222: Tech regulation is inevitable but companies should have done more
Tim Cook of Apple now believes that greater levels of regulation are inevitable. It may be being blamed on the ‘free market not working’ but the reality is that the behaviour of some of the leading companies has been a major contributor to this political action. If they’d thought more serious about their public affairs.
Many in the tech sector apparently feel ‘under siege’ from politicians and Mark Zuckerberg believes that he is at war but the reality is that the politicians are the ones with the real levers of power and always have been, whatever the hype has been.
Politicians were enamoured by the tech companies, their services, their growth and their seeming embodiment of an entrepreneurial, creative culture. Much of what they did, and the apparent basis of their initial engagement with politicians was on what they could offer – direct channels of engagement with the electorate, ways to improve turnout etc.
This has now turned sour to the extent where politicians even feel safe enough to heckle a senior tech company’s executive at their own event!
So what seems to have gone wrong?
- Not reaching out to early enough to political audiences – political engagement seems to have happened later in the day for many tech firms. They seemed not to appreciate that whilst growth is great, politicians always want to be involved. Politicians want to benefit from the stardust but also need to be kept informed of developments. It is a two-way street. Positive words can easily be reversed when a reputation starts to slip.
- Not reacting quickly enough to change – as the political audiences started to ask more questions then the tech companies appeared ill-prepared to respond. Issues were ignored or glossed over meaning political audiences had to fight for answers. This doesn’t help relationships.
- Not playing the game – many of the firms appeared not to listen to politicians but instead simply came out fighting their corner really hard. That need not be a bad strategy but it was compounded by an unwillingness to play the political game either. In some instances companies were viewed as dismissive towards political institutions, for instance Select Committees. When executives eventually turned up they were unable to respond in the way politicians expected. Where this was arrogance, a lack of preparedness, or a lack of understanding is not clear but the outcome has been the same – very annoyed politicians. And there is only one thing that happens then….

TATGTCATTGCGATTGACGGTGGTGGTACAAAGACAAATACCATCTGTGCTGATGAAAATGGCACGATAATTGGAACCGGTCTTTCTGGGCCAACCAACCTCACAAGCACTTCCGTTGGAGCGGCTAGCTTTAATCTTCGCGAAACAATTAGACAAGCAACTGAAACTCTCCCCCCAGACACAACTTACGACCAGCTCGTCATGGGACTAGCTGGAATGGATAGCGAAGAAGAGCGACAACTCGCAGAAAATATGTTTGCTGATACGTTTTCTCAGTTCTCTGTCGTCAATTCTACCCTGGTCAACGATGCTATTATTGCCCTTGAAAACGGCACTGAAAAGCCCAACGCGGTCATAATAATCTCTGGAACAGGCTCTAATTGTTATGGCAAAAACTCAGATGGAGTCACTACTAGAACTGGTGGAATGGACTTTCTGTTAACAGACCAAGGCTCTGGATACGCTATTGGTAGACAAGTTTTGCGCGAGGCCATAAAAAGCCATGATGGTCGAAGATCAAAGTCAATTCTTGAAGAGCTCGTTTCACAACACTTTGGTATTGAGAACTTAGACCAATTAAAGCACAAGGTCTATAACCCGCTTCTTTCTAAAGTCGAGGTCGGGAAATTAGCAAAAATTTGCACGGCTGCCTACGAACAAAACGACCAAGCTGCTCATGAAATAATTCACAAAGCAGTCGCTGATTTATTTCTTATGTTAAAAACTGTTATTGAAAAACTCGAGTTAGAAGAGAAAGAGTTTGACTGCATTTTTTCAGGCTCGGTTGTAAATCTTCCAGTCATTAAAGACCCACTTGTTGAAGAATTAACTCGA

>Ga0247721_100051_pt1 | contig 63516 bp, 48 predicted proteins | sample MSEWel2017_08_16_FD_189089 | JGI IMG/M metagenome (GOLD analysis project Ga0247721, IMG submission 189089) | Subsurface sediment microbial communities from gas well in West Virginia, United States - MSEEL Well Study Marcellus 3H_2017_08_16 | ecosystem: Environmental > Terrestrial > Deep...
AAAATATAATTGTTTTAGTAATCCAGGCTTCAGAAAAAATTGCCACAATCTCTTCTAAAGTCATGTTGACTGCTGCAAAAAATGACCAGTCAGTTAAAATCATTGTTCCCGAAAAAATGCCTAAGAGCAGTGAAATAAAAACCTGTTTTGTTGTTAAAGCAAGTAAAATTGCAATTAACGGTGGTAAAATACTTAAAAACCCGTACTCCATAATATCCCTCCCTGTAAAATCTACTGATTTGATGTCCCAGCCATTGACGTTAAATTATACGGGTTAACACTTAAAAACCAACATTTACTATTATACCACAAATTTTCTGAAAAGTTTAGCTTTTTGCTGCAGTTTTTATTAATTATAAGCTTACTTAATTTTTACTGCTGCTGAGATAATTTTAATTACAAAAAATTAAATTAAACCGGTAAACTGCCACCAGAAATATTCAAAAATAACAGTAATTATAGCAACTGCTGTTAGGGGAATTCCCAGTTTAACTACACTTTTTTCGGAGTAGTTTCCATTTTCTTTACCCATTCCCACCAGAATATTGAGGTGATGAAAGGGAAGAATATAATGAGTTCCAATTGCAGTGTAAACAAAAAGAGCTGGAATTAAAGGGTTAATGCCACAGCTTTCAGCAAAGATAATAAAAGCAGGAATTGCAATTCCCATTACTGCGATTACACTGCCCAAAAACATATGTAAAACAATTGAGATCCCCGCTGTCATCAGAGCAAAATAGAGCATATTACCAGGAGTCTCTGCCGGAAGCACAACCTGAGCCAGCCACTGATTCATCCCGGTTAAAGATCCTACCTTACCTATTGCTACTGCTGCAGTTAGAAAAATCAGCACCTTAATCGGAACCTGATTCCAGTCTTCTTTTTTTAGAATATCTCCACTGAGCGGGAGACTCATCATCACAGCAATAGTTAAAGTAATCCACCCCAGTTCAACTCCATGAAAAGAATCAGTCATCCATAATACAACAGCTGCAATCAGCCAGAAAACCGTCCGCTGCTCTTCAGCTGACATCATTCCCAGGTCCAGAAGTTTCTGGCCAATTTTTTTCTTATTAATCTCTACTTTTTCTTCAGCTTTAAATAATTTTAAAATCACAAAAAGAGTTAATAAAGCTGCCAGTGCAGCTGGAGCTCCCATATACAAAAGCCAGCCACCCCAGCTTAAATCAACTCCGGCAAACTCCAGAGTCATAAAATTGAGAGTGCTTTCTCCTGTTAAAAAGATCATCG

- Getting the language wrong – instead of attempting to communicate with politicians in a way that they understand, tech executives could appear patronising. True, the level of technical understanding among many politicians is low, but instead of helping to educate the audience, the impression was left that they simply being patronised. That winds politicians up as does the apparent lack of deference to them.
- Different responses to the same issues – the lack of consistency between the companies over issues such as data and privacy, has meant that politicians haven’t had any faith in what they are being told. This has led to confusion and politicians try to reduce confusion by taking control.
- Their version of the good society – some of the larger tech companies seems to want to push their own version of a good society, rather than taking the policy lead of (democratically elected) governments. Their approach to corporate social responsibility would appear to reflect this as well. Again, this is another example of a lack of deference.
- Being pushed towards remedies – when changes have been proposed then the tech companies have taken a ‘nothing to see here’ approach and then, only reluctantly, have accepted change. As far as the politicians are concerned, it has been their role to clear up the mess as the companies haven’t put their own houses in order.
- Paying tax – the lifeblood of any government remains its ability to spend the proceeds of economic growth. The tech firms have been criticised for not paying ‘enough’ tax and / or appearing to create ways to minimise their tax liabilities. What is often missed is that this is even more objectionable to politicians in an era of low growth and austerity – they need every penny they can get.
This blog is written from the position of an outside observer. It is doubtless the case that many of the points I make were raised with the senior management. They, for whatever reasons, obviously chose to disregard the advice. That is fine and they are perfectly entitled to run their businesses in the way they see fit. However, the consequences of those decisions is growing political scrutiny and intervention. The companies are, at least in part, responsible for the actions are now being taken by politicians.
Even the hiring of Nick Clegg by Facebook will not instantly overcome the general mistrust that now seems to exist.